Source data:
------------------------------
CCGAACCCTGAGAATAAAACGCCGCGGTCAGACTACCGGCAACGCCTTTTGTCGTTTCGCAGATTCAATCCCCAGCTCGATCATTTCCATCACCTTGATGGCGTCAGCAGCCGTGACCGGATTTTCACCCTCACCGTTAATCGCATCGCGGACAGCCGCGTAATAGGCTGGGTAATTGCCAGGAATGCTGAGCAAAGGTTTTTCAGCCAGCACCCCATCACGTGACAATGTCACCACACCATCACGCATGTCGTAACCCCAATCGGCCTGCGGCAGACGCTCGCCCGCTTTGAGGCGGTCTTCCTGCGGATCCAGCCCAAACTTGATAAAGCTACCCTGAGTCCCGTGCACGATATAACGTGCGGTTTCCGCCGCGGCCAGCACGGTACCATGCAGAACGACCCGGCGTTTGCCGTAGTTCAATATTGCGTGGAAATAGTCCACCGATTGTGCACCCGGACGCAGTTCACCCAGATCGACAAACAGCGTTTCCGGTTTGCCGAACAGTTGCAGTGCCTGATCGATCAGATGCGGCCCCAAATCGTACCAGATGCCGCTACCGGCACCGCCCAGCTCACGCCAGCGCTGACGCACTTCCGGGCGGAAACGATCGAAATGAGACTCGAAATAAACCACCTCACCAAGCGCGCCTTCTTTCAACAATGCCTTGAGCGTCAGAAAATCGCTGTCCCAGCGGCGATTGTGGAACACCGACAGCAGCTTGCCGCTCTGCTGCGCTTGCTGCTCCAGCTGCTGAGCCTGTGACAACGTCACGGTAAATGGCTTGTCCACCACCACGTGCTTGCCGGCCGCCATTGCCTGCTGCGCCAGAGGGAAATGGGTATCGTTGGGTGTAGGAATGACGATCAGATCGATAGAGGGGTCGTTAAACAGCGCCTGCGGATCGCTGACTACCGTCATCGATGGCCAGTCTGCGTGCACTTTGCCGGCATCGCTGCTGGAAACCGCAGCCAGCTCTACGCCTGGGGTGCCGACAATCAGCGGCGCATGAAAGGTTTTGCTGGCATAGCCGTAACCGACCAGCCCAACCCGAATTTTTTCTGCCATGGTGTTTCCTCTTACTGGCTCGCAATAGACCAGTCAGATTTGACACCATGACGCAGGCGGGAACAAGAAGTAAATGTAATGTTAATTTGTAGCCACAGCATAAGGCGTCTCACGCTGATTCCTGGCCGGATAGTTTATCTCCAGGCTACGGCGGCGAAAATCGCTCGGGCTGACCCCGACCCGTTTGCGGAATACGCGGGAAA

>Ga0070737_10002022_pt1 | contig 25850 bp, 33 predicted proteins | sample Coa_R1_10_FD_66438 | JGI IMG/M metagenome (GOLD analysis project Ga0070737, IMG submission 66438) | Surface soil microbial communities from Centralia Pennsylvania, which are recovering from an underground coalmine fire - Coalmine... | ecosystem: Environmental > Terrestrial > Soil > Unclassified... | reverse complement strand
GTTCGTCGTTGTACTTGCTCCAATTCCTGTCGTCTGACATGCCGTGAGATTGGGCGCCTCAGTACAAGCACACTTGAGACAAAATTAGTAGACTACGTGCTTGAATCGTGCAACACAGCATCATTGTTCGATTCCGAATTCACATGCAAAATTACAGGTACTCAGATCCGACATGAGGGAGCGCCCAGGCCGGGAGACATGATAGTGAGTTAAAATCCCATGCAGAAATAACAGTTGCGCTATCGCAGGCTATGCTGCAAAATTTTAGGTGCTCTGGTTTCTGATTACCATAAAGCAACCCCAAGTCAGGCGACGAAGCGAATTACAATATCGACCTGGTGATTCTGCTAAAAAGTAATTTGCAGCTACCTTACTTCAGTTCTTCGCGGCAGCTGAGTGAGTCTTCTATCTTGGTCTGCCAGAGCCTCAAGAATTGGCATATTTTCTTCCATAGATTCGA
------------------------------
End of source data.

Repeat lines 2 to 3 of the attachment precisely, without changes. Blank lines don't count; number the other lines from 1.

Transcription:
>Ga0070737_10002022_pt1 | contig 25850 bp, 33 predicted proteins | sample Coa_R1_10_FD_66438 | JGI IMG/M metagenome (GOLD analysis project Ga0070737, IMG submission 66438) | Surface soil microbial communities from Centralia Pennsylvania, which are recovering from an underground coalmine fire - Coalmine... | ecosystem: Environmental > Terrestrial > Soil > Unclassified... | reverse complement strand
GTTCGTCGTTGTACTTGCTCCAATTCCTGTCGTCTGACATGCCGTGAGATTGGGCGCCTCAGTACAAGCACACTTGAGACAAAATTAGTAGACTACGTGCTTGAATCGTGCAACACAGCATCATTGTTCGATTCCGAATTCACATGCAAAATTACAGGTACTCAGATCCGACATGAGGGAGCGCCCAGGCCGGGAGACATGATAGTGAGTTAAAATCCCATGCAGAAATAACAGTTGCGCTATCGCAGGCTATGCTGCAAAATTTTAGGTGCTCTGGTTTCTGATTACCATAAAGCAACCCCAAGTCAGGCGACGAAGCGAATTACAATATCGACCTGGTGATTCTGCTAAAAAGTAATTTGCAGCTACCTTACTTCAGTTCTTCGCGGCAGCTGAGTGAGTCTTCTATCTTGGTCTGCCAGAGCCTCAAGAATTGGCATATTTTCTTCCATAGATTCGA